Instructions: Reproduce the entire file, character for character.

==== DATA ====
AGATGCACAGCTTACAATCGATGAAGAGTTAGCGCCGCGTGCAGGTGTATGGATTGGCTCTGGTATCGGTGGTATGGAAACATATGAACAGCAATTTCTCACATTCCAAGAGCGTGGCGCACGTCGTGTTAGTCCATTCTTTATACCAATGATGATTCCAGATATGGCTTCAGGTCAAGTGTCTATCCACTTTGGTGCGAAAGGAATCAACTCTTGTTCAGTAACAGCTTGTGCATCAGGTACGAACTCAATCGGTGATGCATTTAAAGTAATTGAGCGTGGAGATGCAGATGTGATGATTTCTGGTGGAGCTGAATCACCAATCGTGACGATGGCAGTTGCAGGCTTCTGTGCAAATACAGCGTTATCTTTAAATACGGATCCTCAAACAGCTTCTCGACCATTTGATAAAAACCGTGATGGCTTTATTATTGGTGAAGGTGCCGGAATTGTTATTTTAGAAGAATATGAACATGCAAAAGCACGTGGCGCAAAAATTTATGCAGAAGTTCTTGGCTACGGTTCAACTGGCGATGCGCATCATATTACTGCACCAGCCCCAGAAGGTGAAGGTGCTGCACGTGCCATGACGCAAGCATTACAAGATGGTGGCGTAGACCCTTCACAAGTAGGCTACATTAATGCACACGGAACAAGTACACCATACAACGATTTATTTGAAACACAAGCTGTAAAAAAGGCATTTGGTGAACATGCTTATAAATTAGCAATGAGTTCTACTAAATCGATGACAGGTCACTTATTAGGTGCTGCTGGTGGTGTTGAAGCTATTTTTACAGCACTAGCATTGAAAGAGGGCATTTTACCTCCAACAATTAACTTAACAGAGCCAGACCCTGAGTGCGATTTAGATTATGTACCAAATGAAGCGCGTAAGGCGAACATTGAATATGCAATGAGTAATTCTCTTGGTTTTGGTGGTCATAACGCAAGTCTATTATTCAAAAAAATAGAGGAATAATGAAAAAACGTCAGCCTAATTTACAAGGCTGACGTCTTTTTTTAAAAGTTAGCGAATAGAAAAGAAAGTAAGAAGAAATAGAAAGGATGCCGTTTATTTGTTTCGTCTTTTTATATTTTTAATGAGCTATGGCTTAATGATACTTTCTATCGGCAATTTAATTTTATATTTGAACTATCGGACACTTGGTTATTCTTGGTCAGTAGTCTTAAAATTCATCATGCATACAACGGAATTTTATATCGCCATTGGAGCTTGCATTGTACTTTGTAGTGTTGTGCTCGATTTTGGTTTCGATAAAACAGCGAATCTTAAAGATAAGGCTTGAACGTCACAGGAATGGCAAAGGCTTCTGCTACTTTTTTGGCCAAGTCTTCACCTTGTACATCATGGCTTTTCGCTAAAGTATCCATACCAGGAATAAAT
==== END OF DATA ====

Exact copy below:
AGATGCACAGCTTACAATCGATGAAGAGTTAGCGCCGCGTGCAGGTGTATGGATTGGCTCTGGTATCGGTGGTATGGAAACATATGAACAGCAATTTCTCACATTCCAAGAGCGTGGCGCACGTCGTGTTAGTCCATTCTTTATACCAATGATGATTCCAGATATGGCTTCAGGTCAAGTGTCTATCCACTTTGGTGCGAAAGGAATCAACTCTTGTTCAGTAACAGCTTGTGCATCAGGTACGAACTCAATCGGTGATGCATTTAAAGTAATTGAGCGTGGAGATGCAGATGTGATGATTTCTGGTGGAGCTGAATCACCAATCGTGACGATGGCAGTTGCAGGCTTCTGTGCAAATACAGCGTTATCTTTAAATACGGATCCTCAAACAGCTTCTCGACCATTTGATAAAAACCGTGATGGCTTTATTATTGGTGAAGGTGCCGGAATTGTTATTTTAGAAGAATATGAACATGCAAAAGCACGTGGCGCAAAAATTTATGCAGAAGTTCTTGGCTACGGTTCAACTGGCGATGCGCATCATATTACTGCACCAGCCCCAGAAGGTGAAGGTGCTGCACGTGCCATGACGCAAGCATTACAAGATGGTGGCGTAGACCCTTCACAAGTAGGCTACATTAATGCACACGGAACAAGTACACCATACAACGATTTATTTGAAACACAAGCTGTAAAAAAGGCATTTGGTGAACATGCTTATAAATTAGCAATGAGTTCTACTAAATCGATGACAGGTCACTTATTAGGTGCTGCTGGTGGTGTTGAAGCTATTTTTACAGCACTAGCATTGAAAGAGGGCATTTTACCTCCAACAATTAACTTAACAGAGCCAGACCCTGAGTGCGATTTAGATTATGTACCAAATGAAGCGCGTAAGGCGAACATTGAATATGCAATGAGTAATTCTCTTGGTTTTGGTGGTCATAACGCAAGTCTATTATTCAAAAAAATAGAGGAATAATGAAAAAACGTCAGCCTAATTTACAAGGCTGACGTCTTTTTTTAAAAGTTAGCGAATAGAAAAGAAAGTAAGAAGAAATAGAAAGGATGCCGTTTATTTGTTTCGTCTTTTTATATTTTTAATGAGCTATGGCTTAATGATACTTTCTATCGGCAATTTAATTTTATATTTGAACTATCGGACACTTGGTTATTCTTGGTCAGTAGTCTTAAAATTCATCATGCATACAACGGAATTTTATATCGCCATTGGAGCTTGCATTGTACTTTGTAGTGTTGTGCTCGATTTTGGTTTCGATAAAACAGCGAATCTTAAAGATAAGGCTTGAACGTCACAGGAATGGCAAAGGCTTCTGCTACTTTTTTGGCCAAGTCTTCACCTTGTACATCATGGCTTTTCGCTAAAGTATCCATACCAGGAATAAAT